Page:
The benefits of MDM can be significant in terms of operational efficiency and insight, there are however a number of challenges to be mitigated in delivery of this business utility.
- Data Governance
- Master data management must be viewed as part system automation and part data governance process. The process element will typically require dedicated, specialist resource to manage data stewarding tasks such as data quality auditing, candidate record match validation and general oversight and management of the master data domain.
- User Experience
- Single instance
- Multiple instance – reference
- Multiple instance – merge
Master data management projects are often be viewed as highly complex, enterprise-level, strategic projects. Many organisations will have such a project on the roadmap as a future item, gaining business support can be challenging when faced with pressure to deliver tactical solutions. For this reason, tactical projects can be tempted to ignore master data considerations. MDM projects that do make it to the initiation stage must adopt an incremental delivery style and present a programme of work; where small evolutionary steps systematically take the organisation toward the desired future state. Again there can be a challenge here in terms of clarity of vision; the complexity and cost can simply look disproportionate to the return.
Master data management can require specialist tools to perform tasks such as record normalisation, matching and merge. Such tools can be expensive in respect to both procurement cost and the time required to mitigate the learning curve.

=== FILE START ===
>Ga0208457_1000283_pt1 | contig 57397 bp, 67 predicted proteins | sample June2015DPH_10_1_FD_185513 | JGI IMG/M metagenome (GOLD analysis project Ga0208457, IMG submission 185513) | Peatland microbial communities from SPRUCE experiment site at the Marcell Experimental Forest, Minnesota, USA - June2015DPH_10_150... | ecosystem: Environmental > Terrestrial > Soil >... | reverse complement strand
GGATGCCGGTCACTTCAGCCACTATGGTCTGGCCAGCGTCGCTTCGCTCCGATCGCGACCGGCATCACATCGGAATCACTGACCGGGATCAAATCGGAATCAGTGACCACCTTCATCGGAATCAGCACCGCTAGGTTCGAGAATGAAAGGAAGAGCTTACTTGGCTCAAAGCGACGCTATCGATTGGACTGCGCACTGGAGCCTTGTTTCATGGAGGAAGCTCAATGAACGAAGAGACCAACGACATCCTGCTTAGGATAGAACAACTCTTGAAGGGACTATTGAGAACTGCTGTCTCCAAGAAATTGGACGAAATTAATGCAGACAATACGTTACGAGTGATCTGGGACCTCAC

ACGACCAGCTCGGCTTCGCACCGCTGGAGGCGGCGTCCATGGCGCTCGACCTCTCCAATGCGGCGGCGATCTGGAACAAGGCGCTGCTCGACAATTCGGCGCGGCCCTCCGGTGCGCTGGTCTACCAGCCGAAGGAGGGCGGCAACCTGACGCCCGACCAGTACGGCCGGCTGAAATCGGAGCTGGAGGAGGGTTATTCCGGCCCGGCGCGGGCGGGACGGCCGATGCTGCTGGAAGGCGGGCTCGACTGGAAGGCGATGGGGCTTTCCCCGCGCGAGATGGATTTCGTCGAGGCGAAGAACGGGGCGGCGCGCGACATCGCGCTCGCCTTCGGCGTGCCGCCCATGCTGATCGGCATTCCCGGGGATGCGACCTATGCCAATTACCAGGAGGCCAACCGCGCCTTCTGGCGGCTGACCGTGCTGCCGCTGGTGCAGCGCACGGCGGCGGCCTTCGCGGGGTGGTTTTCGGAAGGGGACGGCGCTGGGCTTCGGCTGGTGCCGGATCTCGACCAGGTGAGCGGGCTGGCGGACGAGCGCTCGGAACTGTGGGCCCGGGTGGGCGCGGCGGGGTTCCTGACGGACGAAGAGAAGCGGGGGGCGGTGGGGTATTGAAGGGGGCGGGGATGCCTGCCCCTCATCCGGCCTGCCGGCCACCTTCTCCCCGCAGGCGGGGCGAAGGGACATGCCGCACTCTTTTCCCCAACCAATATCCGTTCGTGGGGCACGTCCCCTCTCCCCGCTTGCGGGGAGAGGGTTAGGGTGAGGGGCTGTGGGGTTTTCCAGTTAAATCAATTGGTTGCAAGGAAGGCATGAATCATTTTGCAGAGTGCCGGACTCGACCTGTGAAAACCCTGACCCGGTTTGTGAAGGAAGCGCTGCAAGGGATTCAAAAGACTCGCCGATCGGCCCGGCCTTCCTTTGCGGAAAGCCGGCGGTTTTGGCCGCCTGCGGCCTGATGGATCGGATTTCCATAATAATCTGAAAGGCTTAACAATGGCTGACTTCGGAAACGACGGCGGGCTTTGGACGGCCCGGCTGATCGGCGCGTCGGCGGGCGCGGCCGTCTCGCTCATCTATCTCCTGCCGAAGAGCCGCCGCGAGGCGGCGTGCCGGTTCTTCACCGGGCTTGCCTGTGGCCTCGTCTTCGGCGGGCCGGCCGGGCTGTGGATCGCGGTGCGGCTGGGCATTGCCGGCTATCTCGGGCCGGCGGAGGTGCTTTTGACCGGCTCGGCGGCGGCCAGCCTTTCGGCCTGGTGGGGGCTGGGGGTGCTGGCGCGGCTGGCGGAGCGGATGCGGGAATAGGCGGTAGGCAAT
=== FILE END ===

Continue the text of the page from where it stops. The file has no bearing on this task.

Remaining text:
Master data management processes may introduce constraints in regard to which systems are able to apply data modifications. In cases where the systems in question can’t reflect such a constraint and allow edits to be made that are subsequently overwritten, there can be a negative impact on user experience. Wherever possible such a scenario should be avoided – records and attributes should be read-only where modifications are not permitted.
MDM Implementation Models
Master data management solutions can vary greatly in terms of the tools, techniques and practices applied. In high-level terms however there are three primary implementation models to consider.
The master data records exist in one location only and are referenced in real-time by consuming systems (SOA for example). This model is contingent on the provision of an efficient, real-time data interface (API etc.). Consuming systems may cache master records for a short period.
Master records are held by consuming systems in read-only form. Master record modifications are made directly to the master system exclusively, with updates synchronised to the consuming system periodically – or on-demand. In such a model end-users may require direct access to the master system, or may request updates offline.
Master records may be modified by consuming systems; updated records are then subject to record matching and merge in the master system to determine the correct master record relationships. The reconciled master record state is then synchronised back to the consuming system. With this model, all record modifications invoke a full re-evaluation of the record – this can be an expensive operation at scale.